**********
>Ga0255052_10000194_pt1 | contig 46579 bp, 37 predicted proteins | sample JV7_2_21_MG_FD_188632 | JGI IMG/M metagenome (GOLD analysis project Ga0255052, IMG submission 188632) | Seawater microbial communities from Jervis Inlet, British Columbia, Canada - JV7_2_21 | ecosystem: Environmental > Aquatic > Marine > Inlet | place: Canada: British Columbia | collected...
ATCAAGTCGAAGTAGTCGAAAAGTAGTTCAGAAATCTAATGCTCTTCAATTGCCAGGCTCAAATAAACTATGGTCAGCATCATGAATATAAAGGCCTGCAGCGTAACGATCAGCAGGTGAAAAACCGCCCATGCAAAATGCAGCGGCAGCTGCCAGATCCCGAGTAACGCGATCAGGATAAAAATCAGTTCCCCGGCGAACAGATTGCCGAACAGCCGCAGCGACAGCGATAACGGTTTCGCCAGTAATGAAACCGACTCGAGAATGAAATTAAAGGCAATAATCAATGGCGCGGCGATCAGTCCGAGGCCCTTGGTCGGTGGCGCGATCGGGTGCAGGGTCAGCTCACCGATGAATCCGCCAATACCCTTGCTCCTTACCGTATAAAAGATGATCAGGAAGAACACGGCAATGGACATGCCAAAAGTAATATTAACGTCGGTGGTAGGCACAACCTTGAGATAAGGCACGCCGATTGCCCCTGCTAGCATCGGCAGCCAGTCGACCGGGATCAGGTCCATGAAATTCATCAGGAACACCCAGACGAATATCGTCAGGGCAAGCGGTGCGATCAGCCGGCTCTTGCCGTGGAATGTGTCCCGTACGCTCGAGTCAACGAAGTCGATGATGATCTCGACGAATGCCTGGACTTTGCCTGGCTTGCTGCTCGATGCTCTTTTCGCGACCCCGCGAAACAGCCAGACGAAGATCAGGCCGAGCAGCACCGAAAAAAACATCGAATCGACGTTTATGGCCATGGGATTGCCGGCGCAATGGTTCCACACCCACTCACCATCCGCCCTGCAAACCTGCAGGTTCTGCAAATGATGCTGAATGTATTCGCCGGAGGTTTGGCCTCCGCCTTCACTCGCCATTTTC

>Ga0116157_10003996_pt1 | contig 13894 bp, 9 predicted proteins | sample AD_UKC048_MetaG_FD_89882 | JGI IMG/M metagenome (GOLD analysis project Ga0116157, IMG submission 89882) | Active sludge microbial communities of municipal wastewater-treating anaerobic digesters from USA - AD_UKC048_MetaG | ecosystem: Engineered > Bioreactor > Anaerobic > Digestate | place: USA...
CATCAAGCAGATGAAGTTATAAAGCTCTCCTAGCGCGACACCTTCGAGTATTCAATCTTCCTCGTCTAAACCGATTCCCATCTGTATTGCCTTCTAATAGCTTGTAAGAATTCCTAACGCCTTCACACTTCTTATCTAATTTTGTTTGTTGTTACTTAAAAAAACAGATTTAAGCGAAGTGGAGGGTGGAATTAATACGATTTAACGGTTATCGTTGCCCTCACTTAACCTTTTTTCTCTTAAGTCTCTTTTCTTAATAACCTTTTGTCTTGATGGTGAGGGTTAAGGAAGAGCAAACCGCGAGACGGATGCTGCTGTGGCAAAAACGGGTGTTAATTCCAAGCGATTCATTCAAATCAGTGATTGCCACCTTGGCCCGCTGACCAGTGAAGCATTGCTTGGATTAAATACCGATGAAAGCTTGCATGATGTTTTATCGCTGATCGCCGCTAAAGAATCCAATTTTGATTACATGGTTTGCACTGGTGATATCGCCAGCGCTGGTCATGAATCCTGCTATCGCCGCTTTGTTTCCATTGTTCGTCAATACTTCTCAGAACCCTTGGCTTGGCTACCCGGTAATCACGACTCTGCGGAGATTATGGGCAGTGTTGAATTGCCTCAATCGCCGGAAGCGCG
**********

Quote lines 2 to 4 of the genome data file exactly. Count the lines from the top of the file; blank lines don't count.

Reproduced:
ATCAAGTCGAAGTAGTCGAAAAGTAGTTCAGAAATCTAATGCTCTTCAATTGCCAGGCTCAAATAAACTATGGTCAGCATCATGAATATAAAGGCCTGCAGCGTAACGATCAGCAGGTGAAAAACCGCCCATGCAAAATGCAGCGGCAGCTGCCAGATCCCGAGTAACGCGATCAGGATAAAAATCAGTTCCCCGGCGAACAGATTGCCGAACAGCCGCAGCGACAGCGATAACGGTTTCGCCAGTAATGAAACCGACTCGAGAATGAAATTAAAGGCAATAATCAATGGCGCGGCGATCAGTCCGAGGCCCTTGGTCGGTGGCGCGATCGGGTGCAGGGTCAGCTCACCGATGAATCCGCCAATACCCTTGCTCCTTACCGTATAAAAGATGATCAGGAAGAACACGGCAATGGACATGCCAAAAGTAATATTAACGTCGGTGGTAGGCACAACCTTGAGATAAGGCACGCCGATTGCCCCTGCTAGCATCGGCAGCCAGTCGACCGGGATCAGGTCCATGAAATTCATCAGGAACACCCAGACGAATATCGTCAGGGCAAGCGGTGCGATCAGCCGGCTCTTGCCGTGGAATGTGTCCCGTACGCTCGAGTCAACGAAGTCGATGATGATCTCGACGAATGCCTGGACTTTGCCTGGCTTGCTGCTCGATGCTCTTTTCGCGACCCCGCGAAACAGCCAGACGAAGATCAGGCCGAGCAGCACCGAAAAAAACATCGAATCGACGTTTATGGCCATGGGATTGCCGGCGCAATGGTTCCACACCCACTCACCATCCGCCCTGCAAACCTGCAGGTTCTGCAAATGATGCTGAATGTATTCGCCGGAGGTTTGGCCTCCGCCTTCACTCGCCATTTTC

>Ga0116157_10003996_pt1 | contig 13894 bp, 9 predicted proteins | sample AD_UKC048_MetaG_FD_89882 | JGI IMG/M metagenome (GOLD analysis project Ga0116157, IMG submission 89882) | Active sludge microbial communities of municipal wastewater-treating anaerobic digesters from USA - AD_UKC048_MetaG | ecosystem: Engineered > Bioreactor > Anaerobic > Digestate | place: USA...
CATCAAGCAGATGAAGTTATAAAGCTCTCCTAGCGCGACACCTTCGAGTATTCAATCTTCCTCGTCTAAACCGATTCCCATCTGTATTGCCTTCTAATAGCTTGTAAGAATTCCTAACGCCTTCACACTTCTTATCTAATTTTGTTTGTTGTTACTTAAAAAAACAGATTTAAGCGAAGTGGAGGGTGGAATTAATACGATTTAACGGTTATCGTTGCCCTCACTTAACCTTTTTTCTCTTAAGTCTCTTTTCTTAATAACCTTTTGTCTTGATGGTGAGGGTTAAGGAAGAGCAAACCGCGAGACGGATGCTGCTGTGGCAAAAACGGGTGTTAATTCCAAGCGATTCATTCAAATCAGTGATTGCCACCTTGGCCCGCTGACCAGTGAAGCATTGCTTGGATTAAATACCGATGAAAGCTTGCATGATGTTTTATCGCTGATCGCCGCTAAAGAATCCAATTTTGATTACATGGTTTGCACTGGTGATATCGCCAGCGCTGGTCATGAATCCTGCTATCGCCGCTTTGTTTCCATTGTTCGTCAATACTTCTCAGAACCCTTGGCTTGGCTACCCGGTAATCACGACTCTGCGGAGATTATGGGCAGTGTTGAATTGCCTCAATCGCCGGAAGCGCG